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New proof-of-concept UIKit based Lighthouse platform

Published on Friday March 11, 2011 by Eike Ziller in Qt Lighthouse | Comments

Also not quite as exciting as the Android port (but maybe a tiny bit more exciting than the new INTEGRITY platform, at least for me ;) ), I just pushed a new proof-of-concept implementation of a UIKit based Lighthouse plugin to the qt-lighthouse repository.

This means that, if you carefully follow the instructions in the accompanying README file (in src/plugins/platforms/uikit/ of the qt-lighthouse repo), you should be able to build (parts of) Qt for iOS Simulator and Device targets, and run a few simple example Qt Quick applications. I can't emphasize enough that this is not a real port to iOS though, and is not supported in any way. Chances are that many parts of Qt don't work, even the parts that do compile, not to speak of the parts that I didn't even try to compile.

That said, the goal of the little project was to get some simple QML applications running on a iPhone to check if Lighthouse is technically up to the task, and because QML is so cool technology.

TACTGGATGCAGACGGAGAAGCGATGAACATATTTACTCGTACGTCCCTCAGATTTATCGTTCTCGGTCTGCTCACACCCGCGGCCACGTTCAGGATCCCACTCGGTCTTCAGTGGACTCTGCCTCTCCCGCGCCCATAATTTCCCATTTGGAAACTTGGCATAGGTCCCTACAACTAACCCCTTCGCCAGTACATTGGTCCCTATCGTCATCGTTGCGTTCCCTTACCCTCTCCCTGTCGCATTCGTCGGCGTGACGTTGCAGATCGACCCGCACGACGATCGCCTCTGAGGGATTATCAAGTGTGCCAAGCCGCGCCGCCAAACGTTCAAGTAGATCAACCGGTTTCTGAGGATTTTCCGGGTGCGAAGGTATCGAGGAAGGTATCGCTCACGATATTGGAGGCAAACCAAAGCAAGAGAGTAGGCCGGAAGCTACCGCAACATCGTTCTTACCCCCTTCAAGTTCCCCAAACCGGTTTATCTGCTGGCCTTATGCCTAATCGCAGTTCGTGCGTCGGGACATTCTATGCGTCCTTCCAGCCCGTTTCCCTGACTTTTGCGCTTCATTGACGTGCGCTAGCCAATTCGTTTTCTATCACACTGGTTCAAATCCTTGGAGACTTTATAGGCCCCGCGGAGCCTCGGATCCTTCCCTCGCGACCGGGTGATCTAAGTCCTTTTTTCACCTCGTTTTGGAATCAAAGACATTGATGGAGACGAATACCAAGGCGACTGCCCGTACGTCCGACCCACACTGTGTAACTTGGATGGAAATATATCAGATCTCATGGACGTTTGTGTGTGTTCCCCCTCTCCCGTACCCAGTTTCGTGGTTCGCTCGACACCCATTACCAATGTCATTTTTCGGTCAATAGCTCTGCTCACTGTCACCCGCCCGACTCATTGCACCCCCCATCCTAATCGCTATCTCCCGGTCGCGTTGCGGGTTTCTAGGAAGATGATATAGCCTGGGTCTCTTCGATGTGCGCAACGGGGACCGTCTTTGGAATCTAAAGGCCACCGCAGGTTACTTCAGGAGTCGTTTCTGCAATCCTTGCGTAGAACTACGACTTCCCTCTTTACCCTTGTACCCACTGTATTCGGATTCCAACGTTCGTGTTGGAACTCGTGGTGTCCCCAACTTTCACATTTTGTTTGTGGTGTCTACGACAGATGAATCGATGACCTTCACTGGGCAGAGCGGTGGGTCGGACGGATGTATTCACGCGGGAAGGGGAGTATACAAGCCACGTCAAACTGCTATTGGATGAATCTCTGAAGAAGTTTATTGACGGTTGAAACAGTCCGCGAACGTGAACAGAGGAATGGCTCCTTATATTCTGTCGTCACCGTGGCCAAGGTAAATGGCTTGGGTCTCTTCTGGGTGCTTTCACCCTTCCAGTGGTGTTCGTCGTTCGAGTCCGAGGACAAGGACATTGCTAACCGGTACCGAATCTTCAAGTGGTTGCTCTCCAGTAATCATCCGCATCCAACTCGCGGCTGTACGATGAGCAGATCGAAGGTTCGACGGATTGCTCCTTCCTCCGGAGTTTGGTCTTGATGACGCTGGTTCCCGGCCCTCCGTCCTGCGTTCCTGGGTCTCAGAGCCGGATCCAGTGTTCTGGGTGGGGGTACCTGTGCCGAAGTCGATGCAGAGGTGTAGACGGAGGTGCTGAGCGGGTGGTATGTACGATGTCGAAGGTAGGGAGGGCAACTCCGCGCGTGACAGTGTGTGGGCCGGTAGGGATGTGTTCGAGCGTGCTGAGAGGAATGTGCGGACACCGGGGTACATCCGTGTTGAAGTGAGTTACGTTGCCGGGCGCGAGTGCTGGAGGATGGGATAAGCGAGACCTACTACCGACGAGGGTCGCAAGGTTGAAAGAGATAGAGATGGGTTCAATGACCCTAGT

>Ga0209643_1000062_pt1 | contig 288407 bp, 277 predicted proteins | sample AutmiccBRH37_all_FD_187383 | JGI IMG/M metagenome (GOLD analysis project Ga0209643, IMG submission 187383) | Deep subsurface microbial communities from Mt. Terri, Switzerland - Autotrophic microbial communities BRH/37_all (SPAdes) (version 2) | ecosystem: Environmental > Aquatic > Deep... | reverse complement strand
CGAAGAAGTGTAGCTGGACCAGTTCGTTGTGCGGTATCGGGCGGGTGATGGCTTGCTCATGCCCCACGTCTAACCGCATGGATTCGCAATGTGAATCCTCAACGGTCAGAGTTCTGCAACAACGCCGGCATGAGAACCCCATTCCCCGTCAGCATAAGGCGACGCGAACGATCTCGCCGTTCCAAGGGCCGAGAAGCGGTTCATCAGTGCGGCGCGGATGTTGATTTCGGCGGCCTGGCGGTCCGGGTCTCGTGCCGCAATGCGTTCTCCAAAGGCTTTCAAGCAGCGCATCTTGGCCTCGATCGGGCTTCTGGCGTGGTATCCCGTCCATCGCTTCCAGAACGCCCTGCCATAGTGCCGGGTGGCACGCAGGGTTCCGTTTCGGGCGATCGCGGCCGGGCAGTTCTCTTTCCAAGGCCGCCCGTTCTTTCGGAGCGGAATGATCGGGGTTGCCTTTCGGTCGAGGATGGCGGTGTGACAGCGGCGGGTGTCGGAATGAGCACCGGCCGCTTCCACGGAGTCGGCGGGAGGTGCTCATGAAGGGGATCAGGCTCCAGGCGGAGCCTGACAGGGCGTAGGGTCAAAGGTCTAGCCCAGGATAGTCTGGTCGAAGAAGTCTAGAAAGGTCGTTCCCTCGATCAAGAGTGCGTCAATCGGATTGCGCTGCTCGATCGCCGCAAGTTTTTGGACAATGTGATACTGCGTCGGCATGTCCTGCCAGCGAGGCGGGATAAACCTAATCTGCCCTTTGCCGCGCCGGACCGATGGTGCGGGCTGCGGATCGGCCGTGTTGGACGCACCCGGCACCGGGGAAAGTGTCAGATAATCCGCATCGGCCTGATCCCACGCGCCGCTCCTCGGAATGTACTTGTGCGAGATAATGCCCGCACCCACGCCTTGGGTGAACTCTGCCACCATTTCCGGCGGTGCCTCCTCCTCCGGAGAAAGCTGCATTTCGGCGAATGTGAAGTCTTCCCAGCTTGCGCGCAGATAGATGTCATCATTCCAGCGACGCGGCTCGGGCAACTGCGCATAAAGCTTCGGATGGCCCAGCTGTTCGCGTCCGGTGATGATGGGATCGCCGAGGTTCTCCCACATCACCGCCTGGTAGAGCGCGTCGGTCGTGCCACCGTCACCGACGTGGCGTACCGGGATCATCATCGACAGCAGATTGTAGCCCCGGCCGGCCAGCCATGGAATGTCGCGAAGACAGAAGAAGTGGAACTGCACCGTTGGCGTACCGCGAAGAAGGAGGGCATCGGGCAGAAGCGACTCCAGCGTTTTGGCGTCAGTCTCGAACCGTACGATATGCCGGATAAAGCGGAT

Compiling and linking Qt (so it actually runs)

That was the most tedious part which required a high frustration threshold. I faced issues from link errors complaining that some processor instructions were not available, to method return values and variables suddenly being changed or zeroed while the code ran, until I figured out that the base gcc mac mkspecs set desktop related environments that confuse the iOS parts then. After getting that more or less right, since iOS is mostly a POSIX platform most things actually "just worked".

Lighthouse platform plugin

I took the easy route and did what the example Cocoa platform plugin does, i.e. blip a QImage onto a UIView. Certainly not the most performant way (as can be easily seen when running the QML flickr demo), but suited the purpose of a fast proof-of-concept. There have been a few challenges though, for example while integrating the event loop - an iOS application is killed by the system if it doesn't call UIApplicationMain fast enough.

The result

Lighthouse is up to it (at least now, after a few little patches), and QML is cool technology ;). And I must say that from the Lighthouse parts it was a quite nice and from the other parts at least an enlightening (haha) experience.

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